Chris Juhn


St. Patrick’s Day Parades
Minneapolis and St. Paul

This weekend, the downtown streets of the Twin Cities will be rowdier than usual, as St. Patrick’s Day festivities march through Minnesota. If you normally miss the St. Paul parade due to it being in the middle of the day, then you’re in luck this year, as the holiday falls on a Saturday. At the stroke of noon, politicians, unions, local businesses, bands, and others will make their way through the city in a sea of green. This is the 52nd year for St. Paul’s parade, which travels Fifth Street starting at Broadway, then makes its way around Rice Park before turning on Washington to Fourth Street. Afterward, consider heading over to Landmark Center for family-friendly fun including traditional dance, music, and food and beer. Or start your day-drinking adventure at the Liffey, O’Gara’s, Emmett’s, or the Dubliner. Lowertown’s 12welve Eyes Brewing is launching a charity series on Saturday, called Craft That Cares, which will raise funds for good causes. On St. Patrick’s Day, one dollar of every beer sold will benefit the St. Patrick’s Association. Meanwhile, one city away, find the 50th annual Minneapolis St. Patrick’s Day Parade. This celebration marches at 6:30 p.m. along the length of Nicollet Mall. Though the parade is later in the day, people will start celebrating as soon as the bars open. Some nearby Irish pubs include Kieran’s, the Local, O’Donovans, and Kelly’s. Metro Transit offers free rides starting at 6:30 p.m. and running until 3 a.m., but keep that cell phone fully charged in case you end up needing to take a Lyft instead. Find more info on the parades at and Free. —Jessica Armbruster

Dirt and Bones
Form + Content

Two artistic powerhouses whose multi- and mixed-media installations embrace scale, materiality, nature, and culture with an integral approach linking the personal and the political, Judy Onofrio and Sandra Menefee Taylor are not to be trifled with. In this exhibition of wall pieces and installations, they both use natural materials as their medium to explore Earth as a partner, the transitory nature of life, and a distinctly feminist perspective on art making and meaning. The work is arresting, intriguing, and exhilarating. It’s a perspective we need more of to bring us back to the essence of our own bones as well as the greater world of engagement. There will be an opening reception from 7 to 9 p.m. Saturday, March 17. Free. 210 N. Second St., Minneapolis; 612-436-1151. Through April 21 —Camille LeFevre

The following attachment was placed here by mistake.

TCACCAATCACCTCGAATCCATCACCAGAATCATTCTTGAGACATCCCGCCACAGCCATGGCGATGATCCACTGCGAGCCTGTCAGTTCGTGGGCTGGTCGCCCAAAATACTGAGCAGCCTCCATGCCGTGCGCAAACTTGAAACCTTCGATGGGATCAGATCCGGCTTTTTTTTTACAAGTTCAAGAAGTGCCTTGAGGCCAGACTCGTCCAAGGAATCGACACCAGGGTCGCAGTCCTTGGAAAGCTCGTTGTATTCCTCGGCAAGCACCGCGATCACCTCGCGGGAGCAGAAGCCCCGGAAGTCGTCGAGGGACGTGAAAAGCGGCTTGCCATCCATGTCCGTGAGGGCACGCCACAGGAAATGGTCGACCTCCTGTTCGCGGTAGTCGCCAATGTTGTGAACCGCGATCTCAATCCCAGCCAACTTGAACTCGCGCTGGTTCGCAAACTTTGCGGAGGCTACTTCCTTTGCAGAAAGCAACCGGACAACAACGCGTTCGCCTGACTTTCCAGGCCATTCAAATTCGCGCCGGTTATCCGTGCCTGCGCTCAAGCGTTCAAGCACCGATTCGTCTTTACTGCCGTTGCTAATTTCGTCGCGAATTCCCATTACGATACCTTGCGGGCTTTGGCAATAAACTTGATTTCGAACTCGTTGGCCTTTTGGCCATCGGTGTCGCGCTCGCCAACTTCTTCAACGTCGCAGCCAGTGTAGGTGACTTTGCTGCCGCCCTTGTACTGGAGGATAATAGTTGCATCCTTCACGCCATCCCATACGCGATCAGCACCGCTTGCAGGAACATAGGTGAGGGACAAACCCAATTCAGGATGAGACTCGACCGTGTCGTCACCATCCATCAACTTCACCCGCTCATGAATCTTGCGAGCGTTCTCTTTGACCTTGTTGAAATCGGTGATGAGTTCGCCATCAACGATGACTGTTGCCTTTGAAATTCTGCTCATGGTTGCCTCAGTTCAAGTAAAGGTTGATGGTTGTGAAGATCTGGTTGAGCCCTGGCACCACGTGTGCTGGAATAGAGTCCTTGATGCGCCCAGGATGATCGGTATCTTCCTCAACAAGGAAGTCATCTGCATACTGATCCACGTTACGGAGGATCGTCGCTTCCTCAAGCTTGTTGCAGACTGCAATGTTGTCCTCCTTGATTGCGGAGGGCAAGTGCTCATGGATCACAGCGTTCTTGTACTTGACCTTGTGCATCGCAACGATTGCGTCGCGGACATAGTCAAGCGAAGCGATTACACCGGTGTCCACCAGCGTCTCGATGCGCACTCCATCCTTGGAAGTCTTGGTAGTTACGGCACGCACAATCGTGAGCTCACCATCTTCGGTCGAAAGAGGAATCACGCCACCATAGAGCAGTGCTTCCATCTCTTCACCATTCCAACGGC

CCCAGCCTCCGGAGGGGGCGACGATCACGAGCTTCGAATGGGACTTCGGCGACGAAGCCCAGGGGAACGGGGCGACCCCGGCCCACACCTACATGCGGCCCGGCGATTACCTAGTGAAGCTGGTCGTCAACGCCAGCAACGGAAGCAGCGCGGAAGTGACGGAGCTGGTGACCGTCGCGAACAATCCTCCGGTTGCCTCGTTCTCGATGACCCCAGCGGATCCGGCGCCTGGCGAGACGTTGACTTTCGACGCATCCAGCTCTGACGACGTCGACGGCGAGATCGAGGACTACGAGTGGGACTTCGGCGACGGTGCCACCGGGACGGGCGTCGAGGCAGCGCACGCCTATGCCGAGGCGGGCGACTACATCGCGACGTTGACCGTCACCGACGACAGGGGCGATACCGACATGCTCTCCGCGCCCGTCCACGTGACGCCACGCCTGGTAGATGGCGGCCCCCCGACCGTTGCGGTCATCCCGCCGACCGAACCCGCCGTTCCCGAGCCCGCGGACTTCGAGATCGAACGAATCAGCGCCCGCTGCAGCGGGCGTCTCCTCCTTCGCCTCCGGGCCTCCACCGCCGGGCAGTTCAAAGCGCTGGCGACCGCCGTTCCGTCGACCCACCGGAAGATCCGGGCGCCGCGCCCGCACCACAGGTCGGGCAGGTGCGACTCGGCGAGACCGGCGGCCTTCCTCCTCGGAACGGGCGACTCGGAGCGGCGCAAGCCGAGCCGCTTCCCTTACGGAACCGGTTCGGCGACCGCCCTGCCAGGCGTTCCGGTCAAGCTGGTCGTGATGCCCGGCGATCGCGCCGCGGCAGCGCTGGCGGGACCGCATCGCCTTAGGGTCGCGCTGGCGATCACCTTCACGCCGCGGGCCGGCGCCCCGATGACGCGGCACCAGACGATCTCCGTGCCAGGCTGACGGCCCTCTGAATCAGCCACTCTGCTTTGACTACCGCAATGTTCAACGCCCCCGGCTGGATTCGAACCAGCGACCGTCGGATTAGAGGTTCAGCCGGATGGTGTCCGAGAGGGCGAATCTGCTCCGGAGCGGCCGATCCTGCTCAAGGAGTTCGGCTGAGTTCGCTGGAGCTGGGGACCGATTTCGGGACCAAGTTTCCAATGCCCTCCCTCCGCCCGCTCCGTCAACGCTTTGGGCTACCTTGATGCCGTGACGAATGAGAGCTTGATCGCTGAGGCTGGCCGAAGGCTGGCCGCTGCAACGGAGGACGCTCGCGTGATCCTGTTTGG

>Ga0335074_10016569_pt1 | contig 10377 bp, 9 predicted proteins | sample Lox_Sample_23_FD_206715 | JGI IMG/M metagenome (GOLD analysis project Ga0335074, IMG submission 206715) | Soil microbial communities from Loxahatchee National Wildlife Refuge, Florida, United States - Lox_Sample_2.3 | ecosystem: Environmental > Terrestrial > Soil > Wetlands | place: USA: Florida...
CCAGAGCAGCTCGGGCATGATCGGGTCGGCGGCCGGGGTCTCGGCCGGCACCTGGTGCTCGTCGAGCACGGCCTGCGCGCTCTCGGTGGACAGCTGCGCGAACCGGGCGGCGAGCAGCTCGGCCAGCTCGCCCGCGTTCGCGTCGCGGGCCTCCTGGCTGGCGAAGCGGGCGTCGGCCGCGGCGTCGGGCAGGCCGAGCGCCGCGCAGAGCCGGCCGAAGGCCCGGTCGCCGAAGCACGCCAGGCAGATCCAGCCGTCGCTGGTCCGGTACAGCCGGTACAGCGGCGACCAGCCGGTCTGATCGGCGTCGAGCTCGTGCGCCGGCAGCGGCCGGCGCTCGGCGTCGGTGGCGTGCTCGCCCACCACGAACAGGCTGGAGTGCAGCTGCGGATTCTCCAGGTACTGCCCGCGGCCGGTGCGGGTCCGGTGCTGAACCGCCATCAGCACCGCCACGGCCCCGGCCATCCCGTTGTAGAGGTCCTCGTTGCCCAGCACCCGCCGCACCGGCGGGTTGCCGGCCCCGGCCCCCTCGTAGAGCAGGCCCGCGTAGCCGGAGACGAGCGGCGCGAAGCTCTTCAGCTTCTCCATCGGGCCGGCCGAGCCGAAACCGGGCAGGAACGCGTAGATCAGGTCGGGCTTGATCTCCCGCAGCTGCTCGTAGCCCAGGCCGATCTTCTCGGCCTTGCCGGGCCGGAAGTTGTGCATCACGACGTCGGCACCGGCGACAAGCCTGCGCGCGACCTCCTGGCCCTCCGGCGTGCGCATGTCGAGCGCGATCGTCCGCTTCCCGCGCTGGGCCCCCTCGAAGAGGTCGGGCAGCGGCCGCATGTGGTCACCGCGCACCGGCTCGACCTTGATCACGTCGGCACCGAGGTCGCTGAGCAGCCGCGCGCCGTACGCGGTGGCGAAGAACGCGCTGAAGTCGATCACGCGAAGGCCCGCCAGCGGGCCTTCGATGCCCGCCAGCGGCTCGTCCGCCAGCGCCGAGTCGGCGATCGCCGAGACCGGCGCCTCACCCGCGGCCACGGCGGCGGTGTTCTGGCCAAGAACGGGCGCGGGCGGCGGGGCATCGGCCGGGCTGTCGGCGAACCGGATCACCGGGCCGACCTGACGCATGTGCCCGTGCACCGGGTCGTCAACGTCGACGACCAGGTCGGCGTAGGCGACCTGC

Ordway Center for the Performing Arts

In Giuseppe Verdi’s Rigoletto, originally based on a play by Victor Hugo, working-class people find themselves oppressed by the Duke of Mantua, a lecherous, grabby-handed ruler who thinks he can foist himself on his female subjects without recourse. “When you’re a duke, they let you do it. You can do anything,” he might have said, hypothetically. When the hunchbacked jester Rigoletto schemes to protect his daughter from the Duke’s unchecked advances, he sets in motion one of opera’s most famous misfortunes. So either Verdi and Hugo successfully articulated timeless extremes of human behavior way back in early 1800s, or we’re all currently living in a grand tragedy. Regardless, this classic of the repertory from one of opera’s great composers will grab you by the aria. Olafur Sigurdarson stars as the doomed Rigoletto alongside Marie-Eve Munger as his daughter Gilda and Joshua Dennis as the Duke. Austin Regan directs this production conducted by Michael Christie. Show dates vary; check for tickets and more info. 7:30 p.m. Tuesdays, Thursdays, and Saturday; 2 p.m. Sunday, March 25. $25-$200. 345 Washington St., St. Paul; 651-224-4222. Through March 31 —Bryan Miller

Minefaire: The Ultimate Minecraft Fan Experience
Saint Paul Rivercentre

Much like SimCity and Overwatch, Minecraft is a sandbox video game with a massive following. So massive, in fact, that it’s the second-best-selling game of all time. Minecraft invites players to create structures using various-sized cubes. Along the way there is player exploration, resource hunting, and battles. As you work on making your cube building, there are encounters to be had with things like zombies and chickens, and opportunities to jaunt off to an alternate dimension. This weekend, Minefaire will revel in all things Minecraft. There will be plenty of chances to play the game live, or try your hand at new virtual reality creations. If you prefer a dose of the real world, join families in a LEGO building session. Costumes are encouraged, and a contest will award prizes to the best getups. Vendors, workshops, Q&A talks with YouTube gamers, and other fun will round out the two-day happening. Find tickets and more info at 10 a.m. to 5 p.m. Saturday and Sunday. $49-$69. 175 W. Kellogg Blvd., St. Paul; 651-265-4800. Through Sunday —Jessica Armbruster